2006 could be a big
year for big tech companies
Alan Zisman (c) 2006 First published in Business
in Vancouver January
17-23, 2006; issue 847 High Tech Office
Looking ahead, 2006 promises to be an
interesting year for some of the major players in the high tech office.
It will be a big year for product
releases from Microsoft.
This year holds promise of a new version of the company's Internet
Explorer Web browser, with (hopefully) better security and tabs just
like the open source Firefox. Also upcoming: an anti-virus and
anti-spyware security service now being tested as Microsoft OneCare;
the next version of Microsoft Office (currently known as Office 12)
with a new menu-less interface and new file formats; and the next
generation Windows Vista - this has been the longest time between major
Windows updates in its 20-year history. And in case the upgrade market
remains sluggish, look for more clarity in the company's online
services plans: Windows Live and Office Live.
Intel stumbled through 2005
watching its smaller rival AMD outdo it with a series of
computer processors delivering better 64-bit performance and backward
addition, AMD did a better job of bringing multi-core processors
(offering the power of two CPUs in a single chip) to market. (CNet
recently compared AMD's Athlon 64x2 and Intel Pentium dual core-based
systems and rated AMD's product ahead in seven out of seven areas
tested). As a result, all the major PC manufacturers (except Dell)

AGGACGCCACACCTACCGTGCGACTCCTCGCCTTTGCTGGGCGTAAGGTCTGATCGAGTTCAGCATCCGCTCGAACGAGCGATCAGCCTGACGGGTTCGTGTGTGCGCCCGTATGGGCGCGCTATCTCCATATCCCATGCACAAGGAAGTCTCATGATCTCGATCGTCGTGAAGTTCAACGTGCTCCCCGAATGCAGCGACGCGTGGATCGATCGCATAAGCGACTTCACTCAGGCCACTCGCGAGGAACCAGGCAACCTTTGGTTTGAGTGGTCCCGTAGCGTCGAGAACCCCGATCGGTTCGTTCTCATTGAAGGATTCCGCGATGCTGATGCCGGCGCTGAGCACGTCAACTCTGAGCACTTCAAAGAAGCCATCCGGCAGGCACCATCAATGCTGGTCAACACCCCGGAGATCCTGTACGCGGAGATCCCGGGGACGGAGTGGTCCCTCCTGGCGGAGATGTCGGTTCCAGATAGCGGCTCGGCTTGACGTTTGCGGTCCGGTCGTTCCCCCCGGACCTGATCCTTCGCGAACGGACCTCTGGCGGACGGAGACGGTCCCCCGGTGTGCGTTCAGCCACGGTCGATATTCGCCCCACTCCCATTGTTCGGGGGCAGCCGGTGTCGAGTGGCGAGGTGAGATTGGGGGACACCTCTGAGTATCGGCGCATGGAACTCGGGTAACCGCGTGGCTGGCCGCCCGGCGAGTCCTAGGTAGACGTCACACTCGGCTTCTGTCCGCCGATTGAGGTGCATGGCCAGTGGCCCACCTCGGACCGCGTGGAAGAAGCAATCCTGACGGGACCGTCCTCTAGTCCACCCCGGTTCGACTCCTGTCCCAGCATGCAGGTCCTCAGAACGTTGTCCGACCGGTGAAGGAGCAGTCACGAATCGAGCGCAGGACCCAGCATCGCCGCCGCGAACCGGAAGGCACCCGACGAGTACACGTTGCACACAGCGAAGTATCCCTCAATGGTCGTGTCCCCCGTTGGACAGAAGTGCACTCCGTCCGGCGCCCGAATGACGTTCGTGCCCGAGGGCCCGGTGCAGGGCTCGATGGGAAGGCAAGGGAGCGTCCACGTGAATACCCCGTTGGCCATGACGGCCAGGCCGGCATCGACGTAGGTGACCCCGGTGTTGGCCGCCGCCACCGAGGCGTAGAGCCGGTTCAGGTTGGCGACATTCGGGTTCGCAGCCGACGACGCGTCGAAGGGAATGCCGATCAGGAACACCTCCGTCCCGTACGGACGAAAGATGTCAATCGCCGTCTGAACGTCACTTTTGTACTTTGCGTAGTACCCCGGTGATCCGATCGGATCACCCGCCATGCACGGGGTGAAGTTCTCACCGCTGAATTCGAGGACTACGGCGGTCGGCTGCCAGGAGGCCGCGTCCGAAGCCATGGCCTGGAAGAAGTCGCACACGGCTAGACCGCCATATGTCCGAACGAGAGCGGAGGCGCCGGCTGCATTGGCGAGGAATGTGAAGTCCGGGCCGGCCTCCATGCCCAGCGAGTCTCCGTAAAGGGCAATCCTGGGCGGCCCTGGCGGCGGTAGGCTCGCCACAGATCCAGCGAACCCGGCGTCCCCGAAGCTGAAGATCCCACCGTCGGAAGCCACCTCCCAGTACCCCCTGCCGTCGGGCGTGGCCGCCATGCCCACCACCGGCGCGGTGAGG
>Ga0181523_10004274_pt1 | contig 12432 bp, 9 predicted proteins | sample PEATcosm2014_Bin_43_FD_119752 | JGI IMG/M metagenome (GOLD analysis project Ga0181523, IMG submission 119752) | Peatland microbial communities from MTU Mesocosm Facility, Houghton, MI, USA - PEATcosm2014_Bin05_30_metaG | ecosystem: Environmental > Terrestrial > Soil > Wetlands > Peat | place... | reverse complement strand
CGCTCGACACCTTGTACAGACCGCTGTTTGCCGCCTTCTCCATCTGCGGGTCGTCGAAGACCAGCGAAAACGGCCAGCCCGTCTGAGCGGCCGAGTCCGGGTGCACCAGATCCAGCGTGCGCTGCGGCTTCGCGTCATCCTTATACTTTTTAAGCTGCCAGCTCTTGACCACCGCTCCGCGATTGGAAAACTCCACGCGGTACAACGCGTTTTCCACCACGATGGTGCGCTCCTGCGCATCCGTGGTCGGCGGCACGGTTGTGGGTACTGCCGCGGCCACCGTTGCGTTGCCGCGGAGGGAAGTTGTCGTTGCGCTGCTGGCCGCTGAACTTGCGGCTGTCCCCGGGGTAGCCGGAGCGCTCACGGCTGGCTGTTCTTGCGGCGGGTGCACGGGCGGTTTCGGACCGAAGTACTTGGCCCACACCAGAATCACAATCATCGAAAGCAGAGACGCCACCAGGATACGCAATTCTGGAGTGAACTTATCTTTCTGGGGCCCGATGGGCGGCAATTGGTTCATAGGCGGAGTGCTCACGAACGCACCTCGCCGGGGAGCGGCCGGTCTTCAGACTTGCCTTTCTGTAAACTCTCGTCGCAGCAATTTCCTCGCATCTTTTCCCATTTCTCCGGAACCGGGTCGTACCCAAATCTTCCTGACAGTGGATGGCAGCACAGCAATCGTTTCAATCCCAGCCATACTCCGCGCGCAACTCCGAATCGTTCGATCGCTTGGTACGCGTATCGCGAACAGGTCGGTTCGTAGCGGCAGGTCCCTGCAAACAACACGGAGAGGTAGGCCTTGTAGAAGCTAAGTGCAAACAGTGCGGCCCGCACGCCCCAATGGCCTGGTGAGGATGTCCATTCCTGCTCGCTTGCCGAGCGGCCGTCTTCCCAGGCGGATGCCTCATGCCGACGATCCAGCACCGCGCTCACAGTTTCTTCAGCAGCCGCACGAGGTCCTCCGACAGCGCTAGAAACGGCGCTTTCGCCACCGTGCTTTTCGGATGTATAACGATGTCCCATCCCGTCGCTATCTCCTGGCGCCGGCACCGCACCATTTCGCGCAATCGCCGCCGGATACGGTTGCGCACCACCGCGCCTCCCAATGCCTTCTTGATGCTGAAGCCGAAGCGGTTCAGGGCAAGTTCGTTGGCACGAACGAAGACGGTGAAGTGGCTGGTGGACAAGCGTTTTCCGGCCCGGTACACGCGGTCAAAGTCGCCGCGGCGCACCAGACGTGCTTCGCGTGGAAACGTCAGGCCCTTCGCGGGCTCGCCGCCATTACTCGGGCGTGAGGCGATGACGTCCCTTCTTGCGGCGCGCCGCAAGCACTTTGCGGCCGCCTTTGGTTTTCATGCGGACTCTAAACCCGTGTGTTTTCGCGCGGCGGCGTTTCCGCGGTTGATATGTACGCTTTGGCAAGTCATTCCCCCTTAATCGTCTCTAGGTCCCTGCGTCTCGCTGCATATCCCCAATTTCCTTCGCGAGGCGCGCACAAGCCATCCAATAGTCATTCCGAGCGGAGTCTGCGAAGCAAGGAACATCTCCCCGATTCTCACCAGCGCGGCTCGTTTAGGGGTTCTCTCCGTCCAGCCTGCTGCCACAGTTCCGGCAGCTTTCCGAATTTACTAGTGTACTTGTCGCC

now include AMD-powered systems in their product lineups.
The only area where Intel maintained
a lead was in power-conserving notebook processors.
for Intel to work hard in 2006 to regain the technology edge and to
pitch its energy-efficient notebook processors into the desktop market,
while building on its long-successful "Intel Inside" advertising
hooked its star on the Intel bandwagon last year, promising that in
2006 users would be able to buy Apple-branded computers running Mac OS
X built around (not yet released) high performing, energy efficient
Like a technology equivalent of Brad
Pitt, Apple is always subject to online rumours.
the rumour sites are divided over whether we can expect to see these
first "Mactel" models to premiere at the mid-January MacWorld
conference or whether they'll make their debut later in the year
We may see the beginnings of a Google
backlash this year, as the company continues to offer a host of half
thought-out projects that lack a clear revenue model. In an end-of-2005
deal, Google bought a modest stake in AOL, paying both cash and
a promise to bump AOL links up in Google search results. This may lead
some to look for another, more seemingly objective search engine. No
obvious alternatives are waiting in the wings, however.
Rival Yahoo had a busy 2005,
making a number of acquisitions (including local startup Flickr)
but seems more interested in being everyone's favourite Web portal than
in fighting Google for Web-search mindshare.
for more and more software to be made available online, whether sold by
subscription by big names like Microsoft or by a host of smaller
companies, including a good assortment of local developers.